From Endurance to Dressage
Izzy must have read yesterday's blog post because when I went out to ride, he decided right away to behave himself.
It's been exactly two years now that he's been in "full work." In case you're late to the party, or maybe you just need a recap, here's how his under saddle work has gone.
At three, he had 60 days put on him by a trainer. His owner then rode for another two months or so until she became pregnant. He then spent the next two years growing up in a large pasture.
I bought him in November of 2014 as a six year old and immediately shipped him to a trainer for a "tune-up." Within a few weeks, he suffered a pretty ugly laceration to his hind leg which took a year to heal. I started "riding" him in the spring of 2015, but it was mostly lunging, sacking out, and being careful of the leg. By June of 2015, we started working on go, stop, turn right, turn left.
The first summer I had him was about getting off the property without anybody dying. We loaded up twice a week for a trail ride or a lesson. We hit all of the local trails, sometimes even bushwacking when things were overgrown.
The next summer, 2016, I introduced Izzy to the show ring doing Intro at four schooling shows and one CDS show. We never broke 60%, but we didn't die either.
Here we are, starting a third summer. While I constantly feel like we're running in place, never actually getting anywhere, I know that's not true. I can't say that he's that much farther along, but he has grown up some. He gets in the trailer willingly and rides quite calmly. I know I can get on him wherever we are, and I won't die. He can walk, trot, and and canter pretty much wherever I point him. And when he's paying attention to me, he looks amazing.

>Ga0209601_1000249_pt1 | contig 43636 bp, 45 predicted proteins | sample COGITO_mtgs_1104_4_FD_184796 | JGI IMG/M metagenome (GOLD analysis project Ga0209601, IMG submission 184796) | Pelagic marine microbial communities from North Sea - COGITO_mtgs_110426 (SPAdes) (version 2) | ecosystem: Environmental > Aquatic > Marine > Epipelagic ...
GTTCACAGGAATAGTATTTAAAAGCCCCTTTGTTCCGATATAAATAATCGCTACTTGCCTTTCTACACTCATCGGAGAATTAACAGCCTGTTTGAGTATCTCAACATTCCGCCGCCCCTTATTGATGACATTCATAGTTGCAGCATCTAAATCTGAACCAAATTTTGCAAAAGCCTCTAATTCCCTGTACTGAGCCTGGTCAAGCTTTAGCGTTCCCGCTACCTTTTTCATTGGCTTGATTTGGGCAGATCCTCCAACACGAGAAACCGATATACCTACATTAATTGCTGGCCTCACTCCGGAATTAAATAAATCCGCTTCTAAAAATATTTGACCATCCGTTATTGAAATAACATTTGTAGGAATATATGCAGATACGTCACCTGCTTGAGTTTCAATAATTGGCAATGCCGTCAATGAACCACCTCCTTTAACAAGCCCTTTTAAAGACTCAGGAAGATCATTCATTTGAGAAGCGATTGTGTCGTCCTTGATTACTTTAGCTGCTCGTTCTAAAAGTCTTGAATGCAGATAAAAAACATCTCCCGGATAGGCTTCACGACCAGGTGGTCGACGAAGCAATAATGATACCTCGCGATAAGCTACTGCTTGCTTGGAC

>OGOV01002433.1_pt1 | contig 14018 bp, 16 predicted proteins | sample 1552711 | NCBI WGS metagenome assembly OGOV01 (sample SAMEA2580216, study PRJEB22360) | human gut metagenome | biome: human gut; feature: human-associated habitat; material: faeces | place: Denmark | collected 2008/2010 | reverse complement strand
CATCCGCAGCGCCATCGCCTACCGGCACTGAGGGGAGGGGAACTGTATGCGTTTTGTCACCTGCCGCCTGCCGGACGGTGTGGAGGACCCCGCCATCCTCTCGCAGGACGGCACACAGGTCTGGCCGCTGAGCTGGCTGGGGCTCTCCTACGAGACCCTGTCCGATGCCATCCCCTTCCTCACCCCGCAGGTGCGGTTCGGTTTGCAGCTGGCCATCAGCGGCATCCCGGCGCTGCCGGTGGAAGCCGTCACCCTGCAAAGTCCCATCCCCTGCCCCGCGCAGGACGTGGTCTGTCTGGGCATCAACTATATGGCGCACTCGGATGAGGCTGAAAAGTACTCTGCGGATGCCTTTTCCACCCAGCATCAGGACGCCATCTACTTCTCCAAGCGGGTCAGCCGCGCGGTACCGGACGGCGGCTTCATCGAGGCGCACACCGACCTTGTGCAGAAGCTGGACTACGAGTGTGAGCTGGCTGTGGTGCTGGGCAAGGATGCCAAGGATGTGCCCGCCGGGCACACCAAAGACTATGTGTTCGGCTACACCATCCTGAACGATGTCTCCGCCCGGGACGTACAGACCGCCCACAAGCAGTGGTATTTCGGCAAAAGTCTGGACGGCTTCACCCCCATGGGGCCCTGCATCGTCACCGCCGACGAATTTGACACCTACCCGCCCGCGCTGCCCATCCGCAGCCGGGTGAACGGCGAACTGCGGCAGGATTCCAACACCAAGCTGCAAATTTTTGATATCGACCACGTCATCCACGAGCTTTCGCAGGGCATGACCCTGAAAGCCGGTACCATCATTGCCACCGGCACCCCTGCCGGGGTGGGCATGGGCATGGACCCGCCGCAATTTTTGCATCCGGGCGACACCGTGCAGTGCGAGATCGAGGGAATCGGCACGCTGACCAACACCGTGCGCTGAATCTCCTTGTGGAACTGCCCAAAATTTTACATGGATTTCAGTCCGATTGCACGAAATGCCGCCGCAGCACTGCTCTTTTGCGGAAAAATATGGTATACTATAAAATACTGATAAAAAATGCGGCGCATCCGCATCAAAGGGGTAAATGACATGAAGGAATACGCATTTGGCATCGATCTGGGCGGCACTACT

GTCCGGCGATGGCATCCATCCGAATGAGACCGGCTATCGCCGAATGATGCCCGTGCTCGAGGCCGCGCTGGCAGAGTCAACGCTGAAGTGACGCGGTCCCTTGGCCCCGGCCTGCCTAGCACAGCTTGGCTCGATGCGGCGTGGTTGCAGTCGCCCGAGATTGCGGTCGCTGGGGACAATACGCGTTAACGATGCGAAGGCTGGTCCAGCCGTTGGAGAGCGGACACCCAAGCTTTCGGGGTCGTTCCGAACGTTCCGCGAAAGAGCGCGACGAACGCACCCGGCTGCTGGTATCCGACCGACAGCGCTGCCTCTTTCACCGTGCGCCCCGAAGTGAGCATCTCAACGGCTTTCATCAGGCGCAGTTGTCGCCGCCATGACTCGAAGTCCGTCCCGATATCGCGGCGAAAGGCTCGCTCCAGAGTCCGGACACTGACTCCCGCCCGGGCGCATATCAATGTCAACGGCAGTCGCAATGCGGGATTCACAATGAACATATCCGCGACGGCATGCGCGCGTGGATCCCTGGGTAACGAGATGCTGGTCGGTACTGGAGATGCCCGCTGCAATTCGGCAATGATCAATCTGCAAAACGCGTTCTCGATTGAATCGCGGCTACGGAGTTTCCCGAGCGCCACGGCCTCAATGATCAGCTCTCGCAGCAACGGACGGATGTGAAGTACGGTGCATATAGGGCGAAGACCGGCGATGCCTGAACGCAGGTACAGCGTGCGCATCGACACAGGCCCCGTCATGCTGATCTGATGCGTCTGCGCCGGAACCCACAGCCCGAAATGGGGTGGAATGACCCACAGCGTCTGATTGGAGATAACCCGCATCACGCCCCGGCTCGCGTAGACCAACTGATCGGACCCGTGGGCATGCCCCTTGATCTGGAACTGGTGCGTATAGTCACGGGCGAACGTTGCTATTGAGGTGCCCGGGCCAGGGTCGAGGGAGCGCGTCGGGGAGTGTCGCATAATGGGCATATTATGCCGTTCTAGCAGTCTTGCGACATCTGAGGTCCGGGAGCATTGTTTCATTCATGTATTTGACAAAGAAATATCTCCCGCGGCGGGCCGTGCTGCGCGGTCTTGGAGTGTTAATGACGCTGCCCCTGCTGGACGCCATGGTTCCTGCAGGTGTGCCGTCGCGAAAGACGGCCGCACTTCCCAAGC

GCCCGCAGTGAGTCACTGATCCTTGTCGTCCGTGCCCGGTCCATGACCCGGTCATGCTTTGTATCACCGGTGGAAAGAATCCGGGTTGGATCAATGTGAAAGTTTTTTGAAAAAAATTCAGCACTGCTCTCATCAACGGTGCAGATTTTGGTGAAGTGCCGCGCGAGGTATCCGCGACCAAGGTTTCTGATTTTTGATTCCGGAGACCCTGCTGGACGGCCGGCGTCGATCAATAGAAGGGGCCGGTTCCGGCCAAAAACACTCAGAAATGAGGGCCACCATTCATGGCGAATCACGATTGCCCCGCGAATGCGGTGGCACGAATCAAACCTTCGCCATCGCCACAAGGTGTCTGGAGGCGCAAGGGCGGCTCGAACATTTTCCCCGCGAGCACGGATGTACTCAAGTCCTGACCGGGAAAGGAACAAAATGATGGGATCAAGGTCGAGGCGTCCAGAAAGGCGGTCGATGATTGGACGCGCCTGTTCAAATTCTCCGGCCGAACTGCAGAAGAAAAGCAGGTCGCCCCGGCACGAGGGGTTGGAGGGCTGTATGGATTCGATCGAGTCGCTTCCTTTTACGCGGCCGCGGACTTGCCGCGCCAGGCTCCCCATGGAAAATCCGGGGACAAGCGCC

I feel like we should be tearing it up in the show ring by now though, and we're not. We're still just slogging away, trying to get a rounded topline with some (heaven forbid) relaxation. When I rode on Sunday, it took an hour to get anything close to obedience, and I wasn't expecting a lot. An ear flicked in my direction would have been enough.
Yesterday? I rode him for 12 minutes. His back was supple, and he was almost too elevated and sproingy for me to ride well. It wasn't a perfect ride, but his body was accessible. We did some walk and trot work, and then he picked up the correct canter lead each direction without an F-You.
Other than to continue the not dying part, I don't have a plan for this summer. If I could just convince him that he's not going to die, we could clean up at a show. I just need to figure out how to convince him that this is worth his time. I guess I do have a plan for the summer.
About the Writer and Rider
I am a lifelong rider.
I began endurance riding in 1996 where I ultimately completed five, one-day 100 mile races, the 200-mile Death Valley Encounter, and numerous other 50, 65, and 75 mile races. I began showing dressage in 2010.
Welcome to my dressage journey.
About Speedy G
Speedy went from endurance horse to dressage horse. After helping me earn a USDF Bronze medal in the summer of 2020, he is now semi-retired. Speedy is a 2004, 15'1 hand, purebred Arabian gelding. His Arabian Horse Registry name is G Ima Starr FA.
Izzy was started as a four-year old and then spent the next 18 months in pasture growing up. I bought him as a six-year old, and together, we are showing at the lower levels. He is a 2008, 16'3 hand warmblood gelding. His Rheinland Pfalz-saar International (RPSI) name is Imperioso.
National Rider Awards
State Rider Awards
State Horse Awards
CDS Sapphire Rider Award
Third Level: 63.514%
Third Level: 62.105%
2023 Show Season
(r) Ride-a-Test Clinic
2023 Show Schedule
2023 Completed …
2023 Qualifying Scores
Regional Adult Amateur Competition (RAAC)
Qualifying Training Level
3 Scores/2 Judges/60%: